I do not appear to understand the concept of a short walk. This fact was brought home to me on Sunday. Having attended a wedding on Wednesday, I was feeling somewhat guilty at the Elvis-level calorie intake I had managed that day, and therefore had resolved to behave myself with a little more restraint. Sunday, I thought, would be an ideal day to get a little exercise. I thought it might be nice to do some more of the Regent’s Canal.
The Regent’s Canal, if you’re not familiar with it (though you may have some passing acquaintance with it if you’re a regular reader of this blog), is a waterway running from the Thames at Limehouse to the Grand Junction Canal at Paddington. The canal was opened in two sections – from Paddington to Camden in 1816 and Camden to Limehouse in 1820. In those days, before decent roads and railways, canals were the arteries of industry. The Grand Junction Canal was the quickest means of transporting goods in quantity from the industrial Midlands to London. The Regent’s Canal therefore served an important economic purpose, as it formed the final link between the Midlands and the Port of London and therefore the rest of the world. It survived the coming of the railways and the roads, but by the 1930s was largely obsolete.
Today, although there is a small amount of cargo, it’s primarily used for pleasure craft. The warehouses and factories that once lined its route have either been demolished or repurposed (most notably, one major interchange between rail and canal is now Camden Lock Market and the Stables). The towpath is a popular route with cyclists, walkers and idiots (yo).
My original intention was to only walk a short section of the canal, say Camden to King’s Cross or Islington. But I have this tendency, once I start walking, to keep on going far longer than is perhaps wise. As a result, I ended up walking all the way to Limehouse Basin. As I had previously walked from Camden to Paddington (hence the photos you have been seeing so far), I can now say that I have walked the full length of the canal.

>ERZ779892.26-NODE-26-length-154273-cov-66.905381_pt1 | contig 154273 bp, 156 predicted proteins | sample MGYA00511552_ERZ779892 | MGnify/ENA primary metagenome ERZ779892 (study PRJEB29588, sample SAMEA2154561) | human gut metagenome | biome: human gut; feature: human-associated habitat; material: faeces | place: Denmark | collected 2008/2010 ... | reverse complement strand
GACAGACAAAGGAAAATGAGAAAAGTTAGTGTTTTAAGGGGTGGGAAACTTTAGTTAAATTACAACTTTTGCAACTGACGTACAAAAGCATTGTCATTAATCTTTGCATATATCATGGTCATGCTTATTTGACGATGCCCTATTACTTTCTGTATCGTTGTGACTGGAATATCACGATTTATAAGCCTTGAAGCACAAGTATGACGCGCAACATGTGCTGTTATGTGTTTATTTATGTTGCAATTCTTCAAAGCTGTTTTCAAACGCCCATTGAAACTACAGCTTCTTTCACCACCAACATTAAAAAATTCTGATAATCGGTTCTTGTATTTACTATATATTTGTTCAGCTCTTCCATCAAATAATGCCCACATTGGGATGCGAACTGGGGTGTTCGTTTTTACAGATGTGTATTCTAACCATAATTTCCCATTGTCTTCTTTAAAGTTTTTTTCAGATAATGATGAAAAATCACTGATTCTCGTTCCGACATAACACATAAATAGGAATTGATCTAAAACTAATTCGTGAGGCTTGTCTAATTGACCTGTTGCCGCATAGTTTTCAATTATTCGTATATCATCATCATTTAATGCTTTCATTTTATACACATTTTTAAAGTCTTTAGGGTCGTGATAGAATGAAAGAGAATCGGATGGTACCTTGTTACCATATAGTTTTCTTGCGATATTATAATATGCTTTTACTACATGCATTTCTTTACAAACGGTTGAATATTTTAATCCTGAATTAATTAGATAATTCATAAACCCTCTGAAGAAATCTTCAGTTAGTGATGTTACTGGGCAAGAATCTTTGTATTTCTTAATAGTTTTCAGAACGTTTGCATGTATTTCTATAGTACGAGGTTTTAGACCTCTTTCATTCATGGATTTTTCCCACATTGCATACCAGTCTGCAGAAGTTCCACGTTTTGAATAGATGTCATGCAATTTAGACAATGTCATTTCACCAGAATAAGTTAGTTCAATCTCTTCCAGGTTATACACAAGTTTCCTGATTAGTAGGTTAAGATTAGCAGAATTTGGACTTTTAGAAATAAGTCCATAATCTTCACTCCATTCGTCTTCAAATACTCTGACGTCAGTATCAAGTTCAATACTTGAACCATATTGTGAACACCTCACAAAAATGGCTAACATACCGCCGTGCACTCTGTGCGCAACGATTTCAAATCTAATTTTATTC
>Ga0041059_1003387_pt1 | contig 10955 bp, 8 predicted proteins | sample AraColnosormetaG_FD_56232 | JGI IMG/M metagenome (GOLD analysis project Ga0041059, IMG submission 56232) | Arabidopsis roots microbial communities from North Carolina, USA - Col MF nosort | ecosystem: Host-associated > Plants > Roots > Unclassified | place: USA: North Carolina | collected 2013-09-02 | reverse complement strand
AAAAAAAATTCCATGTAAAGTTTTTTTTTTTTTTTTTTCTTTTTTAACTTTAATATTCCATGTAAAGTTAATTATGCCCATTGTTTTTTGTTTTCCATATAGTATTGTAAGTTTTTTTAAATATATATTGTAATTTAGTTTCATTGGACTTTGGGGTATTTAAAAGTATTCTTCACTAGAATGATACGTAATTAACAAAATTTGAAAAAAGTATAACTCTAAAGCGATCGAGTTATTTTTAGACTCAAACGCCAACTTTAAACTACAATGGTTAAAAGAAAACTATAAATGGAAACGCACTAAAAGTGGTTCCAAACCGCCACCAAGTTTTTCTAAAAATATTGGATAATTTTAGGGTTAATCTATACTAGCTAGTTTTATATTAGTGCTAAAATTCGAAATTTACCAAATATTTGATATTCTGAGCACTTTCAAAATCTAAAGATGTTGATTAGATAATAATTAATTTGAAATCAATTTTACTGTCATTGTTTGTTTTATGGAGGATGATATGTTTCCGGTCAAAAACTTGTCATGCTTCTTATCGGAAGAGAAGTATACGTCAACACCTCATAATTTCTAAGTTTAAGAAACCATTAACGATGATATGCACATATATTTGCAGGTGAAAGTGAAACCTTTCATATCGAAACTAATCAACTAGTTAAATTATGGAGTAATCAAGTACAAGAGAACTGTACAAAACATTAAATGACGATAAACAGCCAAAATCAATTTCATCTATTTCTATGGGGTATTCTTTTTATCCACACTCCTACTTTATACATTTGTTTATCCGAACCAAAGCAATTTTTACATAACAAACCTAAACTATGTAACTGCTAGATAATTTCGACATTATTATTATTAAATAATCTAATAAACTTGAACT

From a psychogeographical point of view, what’s interesting about this walk is that it let me see familiar places from a different point of view. Of course, I’d seen the canal at Paddington, Regent’s Park, Camden, King’s Cross, St Pancras, Caledonian Road, Islington, Hackney and Limehouse before. Indeed, I’ve written about it in at least two of those locations in this very blog. But it had just been a landmark then, with no sort of context. I had some vague awareness that this stretch of canal was the same as that stretch of canal, but only as a theoretical thing. To experience the whole thing from a boat’s eye view, as it were, was rather novel. I think I’ve been enlightened in some way.
Anyway, I’ve waffled on for far too long already, given that this was supposed to be a photo-ey entry. I shall keep the prattle to a minimum from here on in, and instead continue to present my (usual crappy) photographs in geographical order from Paddington to Limehouse. Camden Lock is a notable omission here, due to the fact that on neither of the walks presented here did I actually intend to document the entire canal.
One last point I would like to make is the range of contrast as you go along the river, from affluent Regent’s Park and Little Venice to the post-industrial landscape of the Docklands. I’ll shut up now. For now.
Sorry, me again. At this point on the walk, the canal cut through the hill at Islington, and I had to leave the towpath. Some explanation may be needed for the following photos.
I snapped this because I had walked along this road once before, a couple of years ago, desperately hungover. I was leaving the Barnsbury flat of a friend we shall simply call The Monster early one Sunday morning. I attracted disapproving looks from pious souls. Anyway, to end up here again was rather surprising.
I eventually reached Angel – you may recall that my first paid acting gig was near here. Despite my familiarity with the area, I wasn’t entirely sure how to get to the canal. Fortunately, this sign guided me. It may also explain some of the stranger sights coming up.
We are so close, me hearties, I can practically taste that lime!
I say “we” made it, but mostly you just looked at photos. I didn’t want to make a big thing of this.
The Thames as the sun begins to set.
The Docklands Light Railway at Westferry. Everyone wants to get on the seats at the front of the train, but for a novel experience I recommend the seats at the back as you enter the tunnel for Bank. It’s like disappearing down a giant oesophagus.
- An earlier entry focusing on a particular part of the Regent’s Canal.